You know legislators are serious about something when they appoint a czar like a drug czar. Well now, Oregon has the equivalent of its own earthquake czar.
The less sexy title is "Oregon’s earthquake resiliency officer." But Jay Wilson, the chair of the Oregon Seismic Safety Commission, says the job will be to coordinate what state agencies do to prepare.
"We just really felt like this needed to come from an executive level position, rather than it being tied to one agency and the limited authority of a single agency," he says.
So, if step one is to have an earthquake czar, step two is come up with the money.
This session, lawmakers said they’re ready to spend $300 million dollars to prepare for the big one — the largest chunk of change the state’s ever put into earthquake-proofing public buildings.
"This was a really big break-through for the seismic rehabilitation grant program," Wilson says.
Some $175 million will be disbursed as grants to earthquake-proof schools. The remaining $125 million will match money that school districts put forward when they pass bond measures.
Ted Wolf was on the state’s school capital improvement task force and says the money will really boost earthquake preparedness.
"And it will do much more," he says. "It will help modernize schools, it will help school districts rebuild schools that are old and obsolete. It will help make safety technology and teaching improvements throughout schools in many different districts."
One of the more interesting bills to pass, removes a legal hurdle to earthquake preparedness.
Companies that store fuel or toxic chemicals have been reluctant to commission studies to find out how vulnerable they are. That's because of the concern they would then be held legally liable if they don’t fix problems once they've been documented by such studies.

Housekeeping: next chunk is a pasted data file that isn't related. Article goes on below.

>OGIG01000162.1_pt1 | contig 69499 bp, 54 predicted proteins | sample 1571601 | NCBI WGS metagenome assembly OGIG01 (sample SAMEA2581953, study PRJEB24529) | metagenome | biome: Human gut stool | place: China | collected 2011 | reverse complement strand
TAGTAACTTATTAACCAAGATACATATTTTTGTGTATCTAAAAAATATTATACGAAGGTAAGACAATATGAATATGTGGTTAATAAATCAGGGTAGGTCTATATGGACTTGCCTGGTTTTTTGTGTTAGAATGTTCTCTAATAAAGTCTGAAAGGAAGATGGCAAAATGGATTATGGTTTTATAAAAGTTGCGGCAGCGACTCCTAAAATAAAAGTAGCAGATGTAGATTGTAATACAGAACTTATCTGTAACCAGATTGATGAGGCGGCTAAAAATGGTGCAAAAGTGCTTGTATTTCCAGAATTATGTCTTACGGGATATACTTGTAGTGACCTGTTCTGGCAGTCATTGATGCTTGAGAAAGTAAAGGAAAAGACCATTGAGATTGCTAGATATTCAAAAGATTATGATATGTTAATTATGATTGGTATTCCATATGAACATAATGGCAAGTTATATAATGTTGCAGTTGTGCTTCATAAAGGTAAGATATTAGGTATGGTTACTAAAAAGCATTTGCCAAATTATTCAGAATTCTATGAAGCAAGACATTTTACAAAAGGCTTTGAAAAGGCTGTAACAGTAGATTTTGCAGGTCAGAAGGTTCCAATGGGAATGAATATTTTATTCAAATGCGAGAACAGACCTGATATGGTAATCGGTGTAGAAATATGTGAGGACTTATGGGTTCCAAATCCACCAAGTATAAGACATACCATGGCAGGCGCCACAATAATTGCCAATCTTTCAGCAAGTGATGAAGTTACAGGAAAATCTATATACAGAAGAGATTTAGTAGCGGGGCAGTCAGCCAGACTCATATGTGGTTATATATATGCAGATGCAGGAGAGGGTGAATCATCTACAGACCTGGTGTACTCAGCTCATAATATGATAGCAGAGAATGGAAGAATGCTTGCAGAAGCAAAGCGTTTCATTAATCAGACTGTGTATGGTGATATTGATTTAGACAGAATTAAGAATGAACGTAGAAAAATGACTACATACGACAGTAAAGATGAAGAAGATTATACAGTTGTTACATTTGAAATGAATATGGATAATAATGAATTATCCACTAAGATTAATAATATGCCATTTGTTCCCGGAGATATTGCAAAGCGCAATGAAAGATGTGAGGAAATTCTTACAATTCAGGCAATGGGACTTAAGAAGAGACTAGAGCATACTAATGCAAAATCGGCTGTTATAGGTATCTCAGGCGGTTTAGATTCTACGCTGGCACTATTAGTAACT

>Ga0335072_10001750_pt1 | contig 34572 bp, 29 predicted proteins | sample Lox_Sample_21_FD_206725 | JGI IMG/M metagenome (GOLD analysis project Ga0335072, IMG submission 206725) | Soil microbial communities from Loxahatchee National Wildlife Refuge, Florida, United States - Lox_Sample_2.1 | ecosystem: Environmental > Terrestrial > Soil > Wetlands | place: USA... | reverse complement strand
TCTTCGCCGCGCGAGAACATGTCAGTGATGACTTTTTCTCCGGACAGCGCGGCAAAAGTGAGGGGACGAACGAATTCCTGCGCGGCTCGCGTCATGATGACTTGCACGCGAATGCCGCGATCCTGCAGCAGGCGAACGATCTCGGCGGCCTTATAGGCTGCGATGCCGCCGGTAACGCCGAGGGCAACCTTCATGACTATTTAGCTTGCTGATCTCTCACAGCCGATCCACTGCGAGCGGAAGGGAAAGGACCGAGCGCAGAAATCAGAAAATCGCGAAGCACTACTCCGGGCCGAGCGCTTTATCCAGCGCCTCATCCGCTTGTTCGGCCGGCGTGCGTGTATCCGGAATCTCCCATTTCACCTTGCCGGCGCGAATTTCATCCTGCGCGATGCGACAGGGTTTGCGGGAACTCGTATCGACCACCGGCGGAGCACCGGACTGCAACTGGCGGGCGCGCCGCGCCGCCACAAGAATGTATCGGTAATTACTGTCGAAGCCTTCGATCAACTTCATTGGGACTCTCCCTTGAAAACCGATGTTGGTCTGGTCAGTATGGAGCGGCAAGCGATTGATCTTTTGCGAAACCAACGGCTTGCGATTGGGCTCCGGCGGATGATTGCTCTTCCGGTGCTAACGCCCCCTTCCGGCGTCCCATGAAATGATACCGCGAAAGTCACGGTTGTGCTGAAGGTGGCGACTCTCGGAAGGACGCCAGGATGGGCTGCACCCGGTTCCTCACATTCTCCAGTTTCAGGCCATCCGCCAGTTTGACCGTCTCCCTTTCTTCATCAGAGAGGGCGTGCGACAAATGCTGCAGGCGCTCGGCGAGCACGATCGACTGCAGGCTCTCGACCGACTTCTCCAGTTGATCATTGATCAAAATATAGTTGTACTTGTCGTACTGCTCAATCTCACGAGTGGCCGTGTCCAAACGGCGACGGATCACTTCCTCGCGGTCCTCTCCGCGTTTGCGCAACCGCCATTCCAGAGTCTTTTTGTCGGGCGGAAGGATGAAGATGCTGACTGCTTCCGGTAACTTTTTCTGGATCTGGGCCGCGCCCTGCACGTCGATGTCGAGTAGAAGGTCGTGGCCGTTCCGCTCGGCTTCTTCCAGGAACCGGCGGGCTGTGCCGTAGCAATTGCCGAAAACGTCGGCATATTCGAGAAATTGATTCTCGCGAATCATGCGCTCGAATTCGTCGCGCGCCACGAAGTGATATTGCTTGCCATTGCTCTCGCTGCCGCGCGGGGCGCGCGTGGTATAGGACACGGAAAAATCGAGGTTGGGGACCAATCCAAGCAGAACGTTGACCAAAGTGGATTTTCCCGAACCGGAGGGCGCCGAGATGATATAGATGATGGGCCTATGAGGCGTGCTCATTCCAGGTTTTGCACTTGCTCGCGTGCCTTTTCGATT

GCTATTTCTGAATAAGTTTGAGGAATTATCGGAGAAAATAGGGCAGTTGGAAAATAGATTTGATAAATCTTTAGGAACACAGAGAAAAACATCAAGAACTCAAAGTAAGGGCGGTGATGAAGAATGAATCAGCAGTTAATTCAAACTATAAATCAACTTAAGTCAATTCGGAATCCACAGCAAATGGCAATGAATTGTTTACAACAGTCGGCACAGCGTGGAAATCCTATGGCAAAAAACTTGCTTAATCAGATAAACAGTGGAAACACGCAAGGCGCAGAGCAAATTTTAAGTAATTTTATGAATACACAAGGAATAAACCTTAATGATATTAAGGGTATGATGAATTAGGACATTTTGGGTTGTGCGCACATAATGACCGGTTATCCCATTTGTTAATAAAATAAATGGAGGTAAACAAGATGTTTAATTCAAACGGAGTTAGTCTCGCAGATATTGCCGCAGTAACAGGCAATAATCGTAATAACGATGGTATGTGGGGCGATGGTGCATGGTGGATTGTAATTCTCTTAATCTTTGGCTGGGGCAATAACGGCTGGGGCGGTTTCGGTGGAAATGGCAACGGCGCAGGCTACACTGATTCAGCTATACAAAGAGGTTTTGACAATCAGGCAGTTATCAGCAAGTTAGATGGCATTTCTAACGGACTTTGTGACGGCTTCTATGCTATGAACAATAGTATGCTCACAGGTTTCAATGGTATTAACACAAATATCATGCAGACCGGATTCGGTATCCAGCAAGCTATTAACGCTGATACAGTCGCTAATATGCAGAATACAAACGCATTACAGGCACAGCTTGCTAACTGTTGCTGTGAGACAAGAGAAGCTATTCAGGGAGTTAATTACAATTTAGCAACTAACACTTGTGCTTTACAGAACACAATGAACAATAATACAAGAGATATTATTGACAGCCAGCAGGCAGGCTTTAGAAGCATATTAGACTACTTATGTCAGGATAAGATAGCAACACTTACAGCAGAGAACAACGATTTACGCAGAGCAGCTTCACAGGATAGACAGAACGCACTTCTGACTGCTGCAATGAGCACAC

Ian Madin with the Oregon Department of Geology and Mineral Industries, said Senate Bill 775 is intended to safeguard these companies. It does not allow these so-called vulnerability assessments to be admissible in court to prove negligence.
"This is to try to give them a little more comfort in moving ahead with those kinds of vulnerability assessments," he says. "I mean that’s really the crucial first step, you’ve got to find out how bad the situation is, before you can even begin to design a response.”
The Legislature also approved Senate Bill 85, which makes it easier for local governments to loan money to businesses for seismic rehab projects. The bill was meant to help Portland come up with a way for owners of un-reinforced masonry buildings to make them safer, Madin says.
“There’s upwards of 1,500 of these buildings within the city so it really is a pretty large population,” he says.
Not all of this session's earthquake bills passed this session.
Lawmakers decided against earthquake-proofing the Capitol building. Speaking at one of the last committee meetings of the session, Senate President Peter Courtney called it a devastating loss.
"Over the last 25 years geologists and seismologists and geotechnical engineers have told us in the planes possible terms that a major earthquake is coming and we are not prepared," he says. "They have told us over and over that the Capitol is unstable and she will collapse."
Lawmakers also decided against setting up a task force to look at the best ways to help people after a Cascadia Subduction Zone earthquake.
Wilson says that kind of planning will be crucial for dealing with a quake big enough to force thousands out of their homes and create mass casualties.
"We just don’t have any capacity to deal with that, if it happened right now," he says.
Geologists estimate there’s a 37 percent chance of a magnitude eight quake or larger along the Cascadia Subduction Zone within the next 50 years.